Washington: The Yellow Peril

Report of the Select Committee on US National Security and Military/Commercial Concerns with the People's Republic of China

submitted by Mr. Cox of California, Chairman.
US Government Printing Office, three volumes, 909 pp., $81.00 (paper)

Christopher Cox
Christopher Cox; drawing by David Levine

In the early 1950s, at the height of the McCarthy era, “allegations arose” (as the Cox report so vaguely and aptly puts it) that Qian Xuesen, a Chinese-born American rocket scientist, was a spy for the People’s Republic of China. Qian had fled the Japanese invasion of China in 1935, emigrated to the United States, and earned a master’s degree from the Massachusetts Institute of Technology and a doctorate from the California Institute of Technology. He was recognized as one of the world’s foremost experts on jet propulsion, commissioned as a colonel in the US Air Force, and honored for the pioneering work he had done for his adopted country, including development of the Titan intercontinental ballistic missile.

Yet, when the “allegations arose,” Qian was stripped of his security clearances and removed from missile work. In his disgrace, China invited him to return home, and in 1955 the United States let him go. He took four fellow Chinese scientists with him and, together, they created the Chinese ballistic missile system, including the CSS-4 missile, which is currently targeted against the United States. China’s nuclear missiles, which carry about two dozen warheads compared to the eight thousand or so possessed by the United States, are universally believed to be intended as a retaliatory force, threatening the US with, say, the loss of Los Angeles if it ever went to war against China. One credible missile is all China needs to deter the kind of US military operation that was waged against Serbia. This is what Qian gave China.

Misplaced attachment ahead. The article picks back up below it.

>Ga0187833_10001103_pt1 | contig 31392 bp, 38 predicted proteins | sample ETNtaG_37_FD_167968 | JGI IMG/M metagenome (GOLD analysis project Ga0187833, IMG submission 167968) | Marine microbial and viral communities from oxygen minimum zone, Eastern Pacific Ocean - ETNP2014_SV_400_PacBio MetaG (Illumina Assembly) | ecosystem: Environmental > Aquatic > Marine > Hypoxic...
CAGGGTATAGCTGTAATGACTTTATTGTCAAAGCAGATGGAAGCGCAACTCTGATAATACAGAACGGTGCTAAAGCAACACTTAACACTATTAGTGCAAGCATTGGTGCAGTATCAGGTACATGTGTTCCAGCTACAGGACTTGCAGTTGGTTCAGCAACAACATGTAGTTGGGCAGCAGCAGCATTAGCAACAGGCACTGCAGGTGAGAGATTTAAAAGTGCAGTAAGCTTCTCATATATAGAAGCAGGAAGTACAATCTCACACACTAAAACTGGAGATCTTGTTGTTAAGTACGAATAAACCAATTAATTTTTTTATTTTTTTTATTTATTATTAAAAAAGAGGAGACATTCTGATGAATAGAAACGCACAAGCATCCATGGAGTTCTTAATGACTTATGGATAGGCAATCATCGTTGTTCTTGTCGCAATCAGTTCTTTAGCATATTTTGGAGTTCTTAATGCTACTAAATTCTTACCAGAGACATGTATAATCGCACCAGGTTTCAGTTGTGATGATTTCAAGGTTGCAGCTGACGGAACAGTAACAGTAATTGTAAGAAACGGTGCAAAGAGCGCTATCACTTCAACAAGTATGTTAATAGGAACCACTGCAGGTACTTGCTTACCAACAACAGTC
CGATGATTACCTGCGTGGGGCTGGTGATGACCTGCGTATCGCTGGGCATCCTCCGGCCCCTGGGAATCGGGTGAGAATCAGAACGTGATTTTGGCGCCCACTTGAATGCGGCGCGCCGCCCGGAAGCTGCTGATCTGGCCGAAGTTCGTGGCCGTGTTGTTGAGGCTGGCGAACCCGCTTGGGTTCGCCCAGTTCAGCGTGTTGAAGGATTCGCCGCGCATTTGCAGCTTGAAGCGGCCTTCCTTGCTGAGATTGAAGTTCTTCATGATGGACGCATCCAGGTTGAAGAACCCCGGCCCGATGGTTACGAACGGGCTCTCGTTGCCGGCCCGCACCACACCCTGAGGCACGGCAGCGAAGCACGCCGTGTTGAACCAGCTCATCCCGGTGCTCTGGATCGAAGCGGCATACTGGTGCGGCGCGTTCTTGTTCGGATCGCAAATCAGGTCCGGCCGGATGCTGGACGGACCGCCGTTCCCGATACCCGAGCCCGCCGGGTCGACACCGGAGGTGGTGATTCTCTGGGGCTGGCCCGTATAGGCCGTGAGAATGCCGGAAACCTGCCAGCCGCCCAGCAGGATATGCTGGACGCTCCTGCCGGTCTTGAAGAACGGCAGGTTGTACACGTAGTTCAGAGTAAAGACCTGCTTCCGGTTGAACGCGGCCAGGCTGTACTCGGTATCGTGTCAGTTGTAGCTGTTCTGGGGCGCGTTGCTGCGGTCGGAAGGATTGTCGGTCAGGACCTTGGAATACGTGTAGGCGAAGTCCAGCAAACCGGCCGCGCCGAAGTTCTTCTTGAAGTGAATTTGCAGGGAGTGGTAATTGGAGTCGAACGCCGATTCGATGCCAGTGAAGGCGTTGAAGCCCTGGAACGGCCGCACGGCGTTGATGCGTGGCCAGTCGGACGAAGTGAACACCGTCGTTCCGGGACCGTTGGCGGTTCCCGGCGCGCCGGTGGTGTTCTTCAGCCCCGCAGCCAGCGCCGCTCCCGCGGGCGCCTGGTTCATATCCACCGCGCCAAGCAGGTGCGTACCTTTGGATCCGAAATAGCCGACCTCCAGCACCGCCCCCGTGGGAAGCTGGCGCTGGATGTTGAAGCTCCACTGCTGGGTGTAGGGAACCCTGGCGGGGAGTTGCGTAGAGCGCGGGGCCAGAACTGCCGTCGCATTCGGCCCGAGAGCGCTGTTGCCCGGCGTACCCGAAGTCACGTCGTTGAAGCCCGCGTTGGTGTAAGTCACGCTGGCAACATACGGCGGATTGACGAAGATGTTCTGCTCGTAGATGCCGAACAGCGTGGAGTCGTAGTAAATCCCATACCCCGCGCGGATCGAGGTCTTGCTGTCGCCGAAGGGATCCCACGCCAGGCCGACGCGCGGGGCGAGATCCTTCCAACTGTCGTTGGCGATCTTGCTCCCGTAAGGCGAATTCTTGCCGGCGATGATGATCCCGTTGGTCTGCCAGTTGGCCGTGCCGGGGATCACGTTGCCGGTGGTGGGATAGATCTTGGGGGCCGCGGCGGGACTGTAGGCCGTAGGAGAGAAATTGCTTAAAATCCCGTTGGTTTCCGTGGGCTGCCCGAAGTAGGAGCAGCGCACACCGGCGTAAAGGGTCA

Qian’s history, recounted in the House investigating committee’s report on Chinese espionage, offers the best explanation for the bizarre sequence of events that has led America once again into a witch hunt for Communist spies burrowed within our most secret defense establishments. Once again, as in the 1950s, the most reckless charges have been made against apparently innocent people, an opponent’s military capabilities have been grossly exaggerated, and unscrupulous politicians have blamed this overdrawn national security threat on the complaisance and possible corruption of their political foes, in this case the Clinton administration.

On the basis of scanty evidence, Republicans and even a few Democrats have demanded the resignations of Attorney General Janet Reno and National Security Adviser Sandy Berger. A Chinese-American scientist at Los Alamos National Laboratory, Wen Ho Lee, has been identified by unnamed government officials—and convicted in parts of the press—as a spy for China on the basis of evidence that is laughably thin. And, most irresponsibly, the Cox report suggests that every Chinese visitor to this country, every Chinese scholar, every Chinese student, every Chinese permanent resident, and even every Chinese-American citizen is a spy, potential spy, or “sleeper agent,” merely waiting for the signal to rise up and perform some unimaginable act of treachery.

Congressional Democrats and the Clinton administration, the intended main target of this Republican-led investigation, refuse…

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